Sunday, June 07, 2009

Creative People Generate Many Ideas

Over the next few weeks, I plan to discuss how sketchbooks can be used to foster each of the "10 Traits of Creative People." In each segment I'll offer a few thoughts and activities for a particular trait. I hope you'll take a moment to try the activities or encourage someone else to do them. Then, please feel free to leave a comment regarding the experience.

Trait #1: Creative People Generate Many Ideas

Currently I am working with my good friend and talented author, Julie Wright, on a book project. This story is not the result of any one super idea. It is something that has evolved from numerous ideas over the past 16 years. It began in my early years of college. The school paper put out an open call for cartoonists to develop and publish their own strip. To me, this sounded like a lot of fun. I began by sketching numerous characters, ranging from an over-friendly St. Bernard to a set of bungling Aliens. The ideas were diverse and I tried not to make any decisions about which were best, at least not at first. Unfortunately, school and work precluded me from pursuing the project further. About that time, I had another, totally separate idea about a boy and his adventures in space. In my spare time, I would write notes about him and his friends and the predicaments they would get into. These notes and the comic strips found themselves filed away, waiting for the time when I could develop them into something more substantial. Over the years, I sketched more characters and noted their traits and added them to my file, never really knowing what would become of them. Years later, as I was thumbing through these old files, I had the thought, what if I combined the bungling aliens from my comic strip with the young boy from my notes? Suddenly, the possibilities for a really cool story began to unfold. I later had the opportunity to present this idea to Julie, who was willing to take these ideas and characters, add her own touch to them, and create a wonderful manuscript.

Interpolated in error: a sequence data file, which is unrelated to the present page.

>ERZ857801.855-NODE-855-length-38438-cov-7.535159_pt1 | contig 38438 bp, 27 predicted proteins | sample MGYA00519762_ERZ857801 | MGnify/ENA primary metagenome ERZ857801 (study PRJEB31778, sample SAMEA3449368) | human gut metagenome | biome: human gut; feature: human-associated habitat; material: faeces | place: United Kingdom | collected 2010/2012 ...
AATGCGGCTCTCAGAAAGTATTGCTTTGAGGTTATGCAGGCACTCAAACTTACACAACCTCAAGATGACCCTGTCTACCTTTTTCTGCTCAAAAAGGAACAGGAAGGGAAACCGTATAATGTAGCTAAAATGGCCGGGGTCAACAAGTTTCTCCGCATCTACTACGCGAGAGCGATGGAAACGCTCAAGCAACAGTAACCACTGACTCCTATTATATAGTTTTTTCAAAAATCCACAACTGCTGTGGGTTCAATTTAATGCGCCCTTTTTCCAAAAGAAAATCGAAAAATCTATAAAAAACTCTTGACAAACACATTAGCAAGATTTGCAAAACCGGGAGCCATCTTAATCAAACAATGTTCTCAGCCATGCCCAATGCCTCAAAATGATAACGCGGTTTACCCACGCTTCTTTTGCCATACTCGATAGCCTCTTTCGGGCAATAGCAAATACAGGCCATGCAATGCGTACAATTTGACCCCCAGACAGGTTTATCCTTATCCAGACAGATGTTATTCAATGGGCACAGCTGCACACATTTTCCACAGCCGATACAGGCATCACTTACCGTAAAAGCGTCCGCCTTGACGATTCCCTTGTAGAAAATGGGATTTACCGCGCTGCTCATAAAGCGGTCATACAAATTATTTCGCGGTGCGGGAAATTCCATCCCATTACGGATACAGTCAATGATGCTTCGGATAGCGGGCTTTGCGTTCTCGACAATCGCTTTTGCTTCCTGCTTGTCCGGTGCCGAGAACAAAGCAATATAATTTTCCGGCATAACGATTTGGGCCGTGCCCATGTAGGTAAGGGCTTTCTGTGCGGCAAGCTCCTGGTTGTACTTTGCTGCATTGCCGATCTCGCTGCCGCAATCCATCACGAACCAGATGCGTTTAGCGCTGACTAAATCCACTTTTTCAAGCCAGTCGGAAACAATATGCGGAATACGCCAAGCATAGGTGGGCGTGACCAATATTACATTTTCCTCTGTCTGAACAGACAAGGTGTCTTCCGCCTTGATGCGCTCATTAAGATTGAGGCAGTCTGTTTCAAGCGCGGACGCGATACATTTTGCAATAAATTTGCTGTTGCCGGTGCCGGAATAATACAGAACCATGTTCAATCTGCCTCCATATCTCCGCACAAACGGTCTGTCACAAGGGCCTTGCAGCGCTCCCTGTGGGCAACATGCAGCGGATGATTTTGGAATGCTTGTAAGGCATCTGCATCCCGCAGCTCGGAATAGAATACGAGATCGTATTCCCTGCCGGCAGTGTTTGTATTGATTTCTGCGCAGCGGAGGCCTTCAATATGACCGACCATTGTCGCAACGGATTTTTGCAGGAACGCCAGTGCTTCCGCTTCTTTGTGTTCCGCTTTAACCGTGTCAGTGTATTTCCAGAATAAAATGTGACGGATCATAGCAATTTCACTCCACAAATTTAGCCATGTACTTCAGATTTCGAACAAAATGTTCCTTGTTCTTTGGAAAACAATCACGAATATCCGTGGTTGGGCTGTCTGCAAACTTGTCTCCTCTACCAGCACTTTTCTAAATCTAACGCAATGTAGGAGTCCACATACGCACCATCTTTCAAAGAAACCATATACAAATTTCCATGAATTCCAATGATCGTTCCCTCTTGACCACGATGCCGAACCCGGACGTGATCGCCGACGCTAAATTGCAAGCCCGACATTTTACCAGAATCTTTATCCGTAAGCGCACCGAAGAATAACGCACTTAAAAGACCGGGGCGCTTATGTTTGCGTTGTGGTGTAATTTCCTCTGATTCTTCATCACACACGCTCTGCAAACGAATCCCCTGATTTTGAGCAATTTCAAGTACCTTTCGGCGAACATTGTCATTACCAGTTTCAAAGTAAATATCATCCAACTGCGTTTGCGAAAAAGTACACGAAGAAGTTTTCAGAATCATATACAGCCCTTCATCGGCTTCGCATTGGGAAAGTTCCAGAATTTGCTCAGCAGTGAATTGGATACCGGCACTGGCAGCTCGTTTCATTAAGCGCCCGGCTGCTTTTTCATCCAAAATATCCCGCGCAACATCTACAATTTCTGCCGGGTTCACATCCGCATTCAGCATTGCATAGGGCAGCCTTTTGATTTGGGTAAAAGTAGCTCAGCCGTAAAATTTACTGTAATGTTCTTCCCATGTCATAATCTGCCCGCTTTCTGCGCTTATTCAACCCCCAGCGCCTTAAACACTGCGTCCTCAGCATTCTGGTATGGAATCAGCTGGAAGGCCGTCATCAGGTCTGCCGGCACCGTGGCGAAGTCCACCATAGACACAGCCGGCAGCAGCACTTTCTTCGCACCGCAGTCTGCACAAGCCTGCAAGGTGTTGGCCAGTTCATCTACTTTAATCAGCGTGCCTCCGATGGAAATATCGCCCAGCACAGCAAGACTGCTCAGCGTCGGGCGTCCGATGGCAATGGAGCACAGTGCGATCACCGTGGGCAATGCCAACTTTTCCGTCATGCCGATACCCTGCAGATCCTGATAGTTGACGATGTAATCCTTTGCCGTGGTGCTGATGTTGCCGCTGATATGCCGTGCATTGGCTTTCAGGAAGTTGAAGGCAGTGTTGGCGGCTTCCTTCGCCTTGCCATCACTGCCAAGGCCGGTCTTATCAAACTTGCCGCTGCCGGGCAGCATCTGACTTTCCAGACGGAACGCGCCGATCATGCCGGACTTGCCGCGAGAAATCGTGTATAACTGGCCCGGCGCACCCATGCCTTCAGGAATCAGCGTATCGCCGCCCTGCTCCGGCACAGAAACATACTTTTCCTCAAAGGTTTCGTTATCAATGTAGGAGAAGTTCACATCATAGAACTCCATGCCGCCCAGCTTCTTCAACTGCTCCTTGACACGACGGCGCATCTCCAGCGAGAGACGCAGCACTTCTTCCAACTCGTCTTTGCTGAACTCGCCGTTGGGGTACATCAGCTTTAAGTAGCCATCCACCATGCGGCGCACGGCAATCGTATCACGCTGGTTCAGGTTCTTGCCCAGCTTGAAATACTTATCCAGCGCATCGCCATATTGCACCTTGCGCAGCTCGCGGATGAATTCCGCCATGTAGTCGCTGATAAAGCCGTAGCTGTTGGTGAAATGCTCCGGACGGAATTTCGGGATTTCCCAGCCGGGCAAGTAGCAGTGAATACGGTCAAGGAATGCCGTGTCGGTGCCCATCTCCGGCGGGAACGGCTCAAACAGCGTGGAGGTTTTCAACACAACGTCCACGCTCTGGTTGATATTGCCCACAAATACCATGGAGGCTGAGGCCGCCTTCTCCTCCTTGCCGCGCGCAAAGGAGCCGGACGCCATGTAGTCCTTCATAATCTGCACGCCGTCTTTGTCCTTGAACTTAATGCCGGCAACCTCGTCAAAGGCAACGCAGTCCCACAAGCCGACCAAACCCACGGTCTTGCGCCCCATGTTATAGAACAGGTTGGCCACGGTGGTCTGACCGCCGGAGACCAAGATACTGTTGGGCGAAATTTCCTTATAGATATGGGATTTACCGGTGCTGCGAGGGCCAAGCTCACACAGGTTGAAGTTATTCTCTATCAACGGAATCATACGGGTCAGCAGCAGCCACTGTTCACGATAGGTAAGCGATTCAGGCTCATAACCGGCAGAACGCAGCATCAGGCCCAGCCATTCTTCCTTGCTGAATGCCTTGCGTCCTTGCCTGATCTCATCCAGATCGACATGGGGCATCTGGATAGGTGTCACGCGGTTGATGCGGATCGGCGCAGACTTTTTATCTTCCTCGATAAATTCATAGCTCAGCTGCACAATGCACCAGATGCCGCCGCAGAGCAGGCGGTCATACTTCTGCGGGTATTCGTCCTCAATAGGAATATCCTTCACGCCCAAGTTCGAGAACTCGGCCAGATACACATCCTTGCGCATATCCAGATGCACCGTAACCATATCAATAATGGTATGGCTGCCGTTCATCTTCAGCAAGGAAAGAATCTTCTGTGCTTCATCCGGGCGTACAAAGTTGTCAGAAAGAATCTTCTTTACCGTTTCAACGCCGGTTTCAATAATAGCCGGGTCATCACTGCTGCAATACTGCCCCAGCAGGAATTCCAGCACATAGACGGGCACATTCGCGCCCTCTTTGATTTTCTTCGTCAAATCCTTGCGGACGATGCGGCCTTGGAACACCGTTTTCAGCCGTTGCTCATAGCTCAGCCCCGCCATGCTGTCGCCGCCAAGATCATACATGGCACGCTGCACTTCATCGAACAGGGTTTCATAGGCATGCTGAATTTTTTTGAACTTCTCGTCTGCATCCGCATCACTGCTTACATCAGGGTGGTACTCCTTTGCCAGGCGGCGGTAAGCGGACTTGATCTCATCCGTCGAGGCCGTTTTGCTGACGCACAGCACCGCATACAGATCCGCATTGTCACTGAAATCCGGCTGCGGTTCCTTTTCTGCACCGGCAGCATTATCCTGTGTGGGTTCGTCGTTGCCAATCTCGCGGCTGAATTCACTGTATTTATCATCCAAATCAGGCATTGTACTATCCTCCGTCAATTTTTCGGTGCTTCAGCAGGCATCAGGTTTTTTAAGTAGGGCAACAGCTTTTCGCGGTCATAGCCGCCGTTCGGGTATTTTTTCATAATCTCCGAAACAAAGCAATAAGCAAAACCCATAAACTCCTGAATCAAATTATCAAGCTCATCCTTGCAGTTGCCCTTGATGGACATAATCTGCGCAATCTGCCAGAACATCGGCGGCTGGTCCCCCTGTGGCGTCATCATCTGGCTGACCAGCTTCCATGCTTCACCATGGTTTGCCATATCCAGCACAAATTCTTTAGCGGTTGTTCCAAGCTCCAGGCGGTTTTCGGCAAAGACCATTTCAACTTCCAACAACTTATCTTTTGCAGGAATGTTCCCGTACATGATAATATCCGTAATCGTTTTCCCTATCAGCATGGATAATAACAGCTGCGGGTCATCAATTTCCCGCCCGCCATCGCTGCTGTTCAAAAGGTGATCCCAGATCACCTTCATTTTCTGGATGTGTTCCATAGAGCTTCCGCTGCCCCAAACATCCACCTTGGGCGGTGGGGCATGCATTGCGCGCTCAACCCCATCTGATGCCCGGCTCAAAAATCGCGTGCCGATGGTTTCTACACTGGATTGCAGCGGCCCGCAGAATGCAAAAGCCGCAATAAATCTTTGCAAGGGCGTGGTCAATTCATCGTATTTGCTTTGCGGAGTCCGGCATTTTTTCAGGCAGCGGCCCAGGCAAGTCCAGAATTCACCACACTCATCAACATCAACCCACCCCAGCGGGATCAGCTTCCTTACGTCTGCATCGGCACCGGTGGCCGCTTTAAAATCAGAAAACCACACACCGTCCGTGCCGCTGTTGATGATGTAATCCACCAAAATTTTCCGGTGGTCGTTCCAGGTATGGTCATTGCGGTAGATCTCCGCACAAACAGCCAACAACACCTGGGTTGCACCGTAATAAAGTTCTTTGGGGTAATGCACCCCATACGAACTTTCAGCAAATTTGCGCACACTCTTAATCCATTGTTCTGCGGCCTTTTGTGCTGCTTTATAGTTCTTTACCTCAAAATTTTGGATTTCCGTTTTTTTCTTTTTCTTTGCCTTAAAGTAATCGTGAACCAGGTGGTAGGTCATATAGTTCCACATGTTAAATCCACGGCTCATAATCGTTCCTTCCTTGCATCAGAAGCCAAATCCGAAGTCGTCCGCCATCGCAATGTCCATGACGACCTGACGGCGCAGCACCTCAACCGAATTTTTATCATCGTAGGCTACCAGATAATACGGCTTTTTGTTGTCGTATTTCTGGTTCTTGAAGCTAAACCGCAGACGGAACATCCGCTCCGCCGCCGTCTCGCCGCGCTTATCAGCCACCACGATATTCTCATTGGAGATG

The future of this book remains to be seen, but the project demonstrates the importance of creating many ideas. As you face a problem or challenge in any facet of life, it can be valuable to take the time to look for multiple solutions. The seeds you plant will provide an orchard of ideas that will grow and cross-pollinate until something new and wonderful emerges.

Suggested Sketchbook Activities:

1. Create a file system for your sketches and ideas.

For some, this may simply be a shelf where you can file your sketchbooks. As for me, I rarely leave my sketchbooks intact and most often tear out pages and file them. I use manilla folders and label them with broad terms, such as Science-Fiction, Fantasy, Costume Design, Gallery Art, etc. The important thing is to find a way to save your ideas so that you can go back to them later for inspiration.

2. Concepts.

In college, I took a class called Basic Illustration: Concepts. It was one of my favorite classes ever. The instructor would present us with a weekly homework assignment that usually involved sketching 10 ideas for a specific concept. For example, he once asked us to draw 10 animals that Noah left behind. In one image we had to show the animal and explain why it didn't make it onto the ark. Another assignment was to draw something to represent each day of the week.

Taking a general concept and creating several sketches is a great way to practice generating many ideas. It can be treated as a game, with one person presenting a concept challenge to the other and vice versa. I would suggest that you draw no less than three ideas for any concept. Concepts can be as simple as "draw three things that are blue" or they can be more complex such as "draw three aliens that could live on the moons of Jupiter." Above all, remember to have fun and enjoy the challenge.

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